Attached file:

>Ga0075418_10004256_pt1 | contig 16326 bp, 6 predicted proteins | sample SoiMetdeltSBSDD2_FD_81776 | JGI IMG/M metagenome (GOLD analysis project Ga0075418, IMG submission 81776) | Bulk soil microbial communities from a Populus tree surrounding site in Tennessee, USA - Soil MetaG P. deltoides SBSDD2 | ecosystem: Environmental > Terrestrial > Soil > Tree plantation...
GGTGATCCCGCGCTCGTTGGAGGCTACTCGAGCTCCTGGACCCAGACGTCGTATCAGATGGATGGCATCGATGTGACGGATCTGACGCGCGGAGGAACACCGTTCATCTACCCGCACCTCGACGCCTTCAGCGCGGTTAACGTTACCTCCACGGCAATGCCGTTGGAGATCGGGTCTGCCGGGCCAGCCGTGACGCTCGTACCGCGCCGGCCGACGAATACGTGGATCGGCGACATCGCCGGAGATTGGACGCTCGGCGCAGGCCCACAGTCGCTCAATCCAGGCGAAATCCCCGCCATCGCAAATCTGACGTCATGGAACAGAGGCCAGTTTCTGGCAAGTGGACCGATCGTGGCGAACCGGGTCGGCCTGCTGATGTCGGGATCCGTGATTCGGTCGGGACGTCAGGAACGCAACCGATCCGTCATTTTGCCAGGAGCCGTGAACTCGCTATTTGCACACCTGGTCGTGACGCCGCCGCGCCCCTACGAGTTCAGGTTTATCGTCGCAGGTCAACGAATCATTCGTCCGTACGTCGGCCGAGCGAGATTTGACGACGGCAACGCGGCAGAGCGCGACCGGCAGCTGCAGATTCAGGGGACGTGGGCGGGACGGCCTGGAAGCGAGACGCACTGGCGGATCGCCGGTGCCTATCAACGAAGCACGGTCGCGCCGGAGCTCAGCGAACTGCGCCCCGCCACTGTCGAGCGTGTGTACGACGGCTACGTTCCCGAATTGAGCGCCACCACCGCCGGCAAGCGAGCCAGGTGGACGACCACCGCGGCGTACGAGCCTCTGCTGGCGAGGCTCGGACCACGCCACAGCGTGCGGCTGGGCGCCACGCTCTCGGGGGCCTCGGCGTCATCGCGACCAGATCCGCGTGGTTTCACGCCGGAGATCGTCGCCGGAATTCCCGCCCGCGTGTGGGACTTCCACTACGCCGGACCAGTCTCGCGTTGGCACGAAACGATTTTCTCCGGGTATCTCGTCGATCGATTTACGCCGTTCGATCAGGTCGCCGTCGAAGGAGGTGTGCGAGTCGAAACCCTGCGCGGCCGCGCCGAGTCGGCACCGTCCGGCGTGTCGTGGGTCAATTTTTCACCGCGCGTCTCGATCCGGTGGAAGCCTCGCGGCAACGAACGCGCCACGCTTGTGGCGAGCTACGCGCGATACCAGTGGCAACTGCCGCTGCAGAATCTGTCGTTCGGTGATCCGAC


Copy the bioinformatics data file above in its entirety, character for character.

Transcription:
>Ga0075418_10004256_pt1 | contig 16326 bp, 6 predicted proteins | sample SoiMetdeltSBSDD2_FD_81776 | JGI IMG/M metagenome (GOLD analysis project Ga0075418, IMG submission 81776) | Bulk soil microbial communities from a Populus tree surrounding site in Tennessee, USA - Soil MetaG P. deltoides SBSDD2 | ecosystem: Environmental > Terrestrial > Soil > Tree plantation...
GGTGATCCCGCGCTCGTTGGAGGCTACTCGAGCTCCTGGACCCAGACGTCGTATCAGATGGATGGCATCGATGTGACGGATCTGACGCGCGGAGGAACACCGTTCATCTACCCGCACCTCGACGCCTTCAGCGCGGTTAACGTTACCTCCACGGCAATGCCGTTGGAGATCGGGTCTGCCGGGCCAGCCGTGACGCTCGTACCGCGCCGGCCGACGAATACGTGGATCGGCGACATCGCCGGAGATTGGACGCTCGGCGCAGGCCCACAGTCGCTCAATCCAGGCGAAATCCCCGCCATCGCAAATCTGACGTCATGGAACAGAGGCCAGTTTCTGGCAAGTGGACCGATCGTGGCGAACCGGGTCGGCCTGCTGATGTCGGGATCCGTGATTCGGTCGGGACGTCAGGAACGCAACCGATCCGTCATTTTGCCAGGAGCCGTGAACTCGCTATTTGCACACCTGGTCGTGACGCCGCCGCGCCCCTACGAGTTCAGGTTTATCGTCGCAGGTCAACGAATCATTCGTCCGTACGTCGGCCGAGCGAGATTTGACGACGGCAACGCGGCAGAGCGCGACCGGCAGCTGCAGATTCAGGGGACGTGGGCGGGACGGCCTGGAAGCGAGACGCACTGGCGGATCGCCGGTGCCTATCAACGAAGCACGGTCGCGCCGGAGCTCAGCGAACTGCGCCCCGCCACTGTCGAGCGTGTGTACGACGGCTACGTTCCCGAATTGAGCGCCACCACCGCCGGCAAGCGAGCCAGGTGGACGACCACCGCGGCGTACGAGCCTCTGCTGGCGAGGCTCGGACCACGCCACAGCGTGCGGCTGGGCGCCACGCTCTCGGGGGCCTCGGCGTCATCGCGACCAGATCCGCGTGGTTTCACGCCGGAGATCGTCGCCGGAATTCCCGCCCGCGTGTGGGACTTCCACTACGCCGGACCAGTCTCGCGTTGGCACGAAACGATTTTCTCCGGGTATCTCGTCGATCGATTTACGCCGTTCGATCAGGTCGCCGTCGAAGGAGGTGTGCGAGTCGAAACCCTGCGCGGCCGCGCCGAGTCGGCACCGTCCGGCGTGTCGTGGGTCAATTTTTCACCGCGCGTCTCGATCCGGTGGAAGCCTCGCGGCAACGAACGCGCCACGCTTGTGGCGAGCTACGCGCGATACCAGTGGCAACTGCCGCTGCAGAATCTGTCGTTCGGTGATCCGAC